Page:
So, if the power grid goes down tomorrow, I genuinely question how many of us could evolve without the immediate response of technology? My dad made me uniquely aware that I am the only architect of my future. There is no reset button, no reboot option. Could we survive if we had to cook everything over an open flame rather than turn on the stove, plug in the air fryer, or push a button on the microwave? You have to remember our refrigerators and freezers are going to fail as well. No fast food? What's your next option?
Okay, so I am definitely not a doomsday prophet but let's go one step further. Think about what all of civilization loses without access to the power grid. Gas pumps are down, ATMs are useless, and retail outlets are out of luck. Yes, some corporations will have generators, but how long will the fuel last or even be available? It takes power to generate fuel products. Your WIFI is out but it really doesn't matter as cell towers will only last as long as their alternative power sources do. Worst part? I am only touching the tip of the iceberg. It will be a Titanic moment.
Now, I confess without shame that this spoiled little lady would have been an abominable pioneer. Yet, there is much to be said about getting back to basics. Put your phone down. Turn off the television. Limit video games. Plan a nutritious meal without the help of technology. Pick up a book and read, alone or to each other. Unearth a new appreciation for what technology provides before we forget how to survive without it. Ah, but that is fodder for yet another rant.
Am I the only person who is often astonished at how very predictable humans can be? Even as I claim to be a proactively divergent visionary sometimes I watch myself make decisions based on a very finite set of facts. I do not like peas so I will not like a casserole with peas in it. Ridiculous. I am not fond of Will Ferrell's sense of humor so I will not like his movies. Also, ridiculous. Is it comfort or laziness that limits any wanton desire to pursue alternative thoughts, activities, or even friendships outside of preset notions?
Sometimes we just don't want to change or feel the need to grow. We become creatures of habit operating in a comfort zone with a safety net. I am no exception to this theory, but I am definitely surfing the waves of change.
I wake up daily to an Alexa alarm set to play random music from my music channel of choice. This musical wake-up call ranges from pop and country to jazz and blues. I truly enjoy the diversity. Recently an unfamiliar song with a very dramatic intro jolted me awake. It was compelling. I had to listen. I was instantly awake and alert.
Now, I am a music fanatic and except for twangy country or offensive rap, I pretty much love it all. Musicals have always topped my favorites list. When "Hamilton" achieved critical acclaim in 2015 I immediately discounted its allure because of its rap-based score. Who in their right mind would ruin a good musical with rap? Seriously... why?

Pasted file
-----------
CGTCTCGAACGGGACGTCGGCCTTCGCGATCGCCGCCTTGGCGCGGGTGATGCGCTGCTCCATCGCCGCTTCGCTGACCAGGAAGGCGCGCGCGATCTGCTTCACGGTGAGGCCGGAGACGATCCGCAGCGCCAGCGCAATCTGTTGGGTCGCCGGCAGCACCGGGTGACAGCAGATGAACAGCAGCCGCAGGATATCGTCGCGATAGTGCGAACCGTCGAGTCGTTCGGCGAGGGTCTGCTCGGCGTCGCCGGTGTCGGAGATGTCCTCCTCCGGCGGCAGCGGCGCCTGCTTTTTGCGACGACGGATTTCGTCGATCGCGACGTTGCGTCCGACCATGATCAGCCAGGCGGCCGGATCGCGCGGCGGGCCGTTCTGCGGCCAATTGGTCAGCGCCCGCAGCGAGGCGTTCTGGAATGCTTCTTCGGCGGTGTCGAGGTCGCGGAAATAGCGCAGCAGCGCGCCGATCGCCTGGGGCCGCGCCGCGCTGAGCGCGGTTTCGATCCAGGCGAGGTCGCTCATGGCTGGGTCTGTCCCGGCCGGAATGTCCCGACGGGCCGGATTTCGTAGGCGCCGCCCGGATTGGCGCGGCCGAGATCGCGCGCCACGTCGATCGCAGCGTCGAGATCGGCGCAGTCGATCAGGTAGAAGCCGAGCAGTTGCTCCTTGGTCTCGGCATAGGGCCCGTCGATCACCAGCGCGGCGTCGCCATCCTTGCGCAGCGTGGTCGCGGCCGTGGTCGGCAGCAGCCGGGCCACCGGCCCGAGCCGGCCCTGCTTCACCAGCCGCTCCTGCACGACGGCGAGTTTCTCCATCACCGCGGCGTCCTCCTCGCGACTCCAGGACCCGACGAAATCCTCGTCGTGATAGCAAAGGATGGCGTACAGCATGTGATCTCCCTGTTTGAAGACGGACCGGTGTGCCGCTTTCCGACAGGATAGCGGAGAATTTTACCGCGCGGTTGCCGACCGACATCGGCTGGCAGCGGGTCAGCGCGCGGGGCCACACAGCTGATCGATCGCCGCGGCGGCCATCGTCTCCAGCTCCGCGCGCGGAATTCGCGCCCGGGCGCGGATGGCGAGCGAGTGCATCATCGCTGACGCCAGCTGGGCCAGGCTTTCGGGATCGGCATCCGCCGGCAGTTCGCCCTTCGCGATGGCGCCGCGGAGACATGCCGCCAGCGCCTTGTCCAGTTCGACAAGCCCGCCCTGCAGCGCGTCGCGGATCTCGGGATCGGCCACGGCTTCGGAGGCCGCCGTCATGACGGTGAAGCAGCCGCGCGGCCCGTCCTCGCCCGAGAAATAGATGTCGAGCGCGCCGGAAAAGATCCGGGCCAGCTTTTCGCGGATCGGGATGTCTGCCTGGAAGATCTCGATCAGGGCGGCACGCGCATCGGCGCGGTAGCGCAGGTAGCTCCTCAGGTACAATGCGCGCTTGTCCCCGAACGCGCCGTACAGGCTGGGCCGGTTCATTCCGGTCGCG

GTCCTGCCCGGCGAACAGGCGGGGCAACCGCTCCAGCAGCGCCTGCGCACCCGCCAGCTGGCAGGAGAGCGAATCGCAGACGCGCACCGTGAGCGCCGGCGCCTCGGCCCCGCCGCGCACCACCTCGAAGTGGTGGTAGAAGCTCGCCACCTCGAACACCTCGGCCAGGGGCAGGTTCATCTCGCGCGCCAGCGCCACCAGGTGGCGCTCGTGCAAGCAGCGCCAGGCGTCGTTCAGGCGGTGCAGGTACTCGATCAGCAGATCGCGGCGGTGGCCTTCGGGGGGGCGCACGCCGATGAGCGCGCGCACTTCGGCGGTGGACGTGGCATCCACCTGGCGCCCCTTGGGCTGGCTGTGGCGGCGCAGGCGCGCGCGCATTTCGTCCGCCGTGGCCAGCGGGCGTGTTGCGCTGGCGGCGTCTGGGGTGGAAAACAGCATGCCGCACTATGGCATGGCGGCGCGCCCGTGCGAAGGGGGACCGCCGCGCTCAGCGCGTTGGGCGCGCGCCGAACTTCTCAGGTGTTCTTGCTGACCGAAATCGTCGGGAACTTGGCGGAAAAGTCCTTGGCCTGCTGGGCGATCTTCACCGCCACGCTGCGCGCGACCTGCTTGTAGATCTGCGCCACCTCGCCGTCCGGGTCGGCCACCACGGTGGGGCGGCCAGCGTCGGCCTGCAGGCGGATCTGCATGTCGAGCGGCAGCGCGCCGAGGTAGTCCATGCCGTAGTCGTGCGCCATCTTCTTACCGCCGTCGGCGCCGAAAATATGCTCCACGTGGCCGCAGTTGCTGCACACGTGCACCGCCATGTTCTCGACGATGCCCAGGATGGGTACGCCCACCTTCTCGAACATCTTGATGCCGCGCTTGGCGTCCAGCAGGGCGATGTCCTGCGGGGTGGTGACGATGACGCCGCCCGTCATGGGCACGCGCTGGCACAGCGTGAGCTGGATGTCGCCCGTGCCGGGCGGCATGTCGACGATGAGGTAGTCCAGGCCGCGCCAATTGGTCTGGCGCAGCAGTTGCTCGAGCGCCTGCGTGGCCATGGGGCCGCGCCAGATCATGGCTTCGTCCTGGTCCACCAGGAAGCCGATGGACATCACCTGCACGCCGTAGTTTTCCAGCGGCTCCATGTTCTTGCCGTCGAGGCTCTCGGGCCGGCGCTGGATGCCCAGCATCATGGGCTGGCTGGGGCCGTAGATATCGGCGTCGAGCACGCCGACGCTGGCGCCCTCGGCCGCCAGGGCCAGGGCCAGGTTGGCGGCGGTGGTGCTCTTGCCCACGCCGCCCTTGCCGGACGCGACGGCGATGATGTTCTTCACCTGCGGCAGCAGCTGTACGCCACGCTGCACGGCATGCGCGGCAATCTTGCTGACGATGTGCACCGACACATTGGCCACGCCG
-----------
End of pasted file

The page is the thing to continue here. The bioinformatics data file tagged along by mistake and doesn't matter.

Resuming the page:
Time for me to fess up and eat crow. The compelling song that jolted me awake was
the opening number of "Hamilton" on the Show Tunes channel. I frantically searched YouTube for clips and have become an obnoxiously obsessed fan. Everything about it is brilliant - the interpretation of history, the wordplay, the mastery of language, and the undeniable talent. Even the staging and choreography are noteworthy. While the music is rooted in hip-hop it uniquely co-mingles flavors of the beat music of the '60's and traditional show tunes. I actually subscribed to Disney+ for a month so I could watch the video version, but it still remains number one on my "must-see live and in-person list. One song, although referring to political negotiations behind closed doors, says it beautifully for me: "I wanna be in the room where it happens...no one really knows how the game is played, the art of the trade, where the sausage gets made."
So, the moral of this rant is to stop letting life pass you by because of a preconceived notion. Will this genre of musical theater top my favorite styles? Probably not. But it works beautifully with this content. And, like most choices in life, don't let just one song or one scene etch your impression in stone. Take a chance and experience the entire event. Open your heart, your brain, your eyes and ears, and your soul or face the embarrassing loss of small miracles that might just change your life, or at the very least, brighten your day. Ah, but that is fodder for yet another rant.
There is always a pinch of excitement for me as the end of the year arrives. Part of it may be only because all the hustle and bustle and crazy 'I'm Cuckoo for Christmas Cocoa Puffs' kind of exhaustion has finally slowed from a marathon to a brisk walk in the park. Accepting the pace with grace and sanity is enough of a holiday goal.
Honestly? I don't do resolutions. In theory, I believe in just starting every New Year with a clean slate - always look forward, not back. Now, if you've been reading between the lines of these blogs, you already know that would require a profound transformation in me. My life is but a journey of memories. I might casually tend to actions that need attention or irritations that need elimination, but I will not resolve to change. Life is too short to set myself up to fail. So instead, I simply make a promise to myself. I refuse to allow disappointments or sadness that shrouded me last year to follow me into the New Year.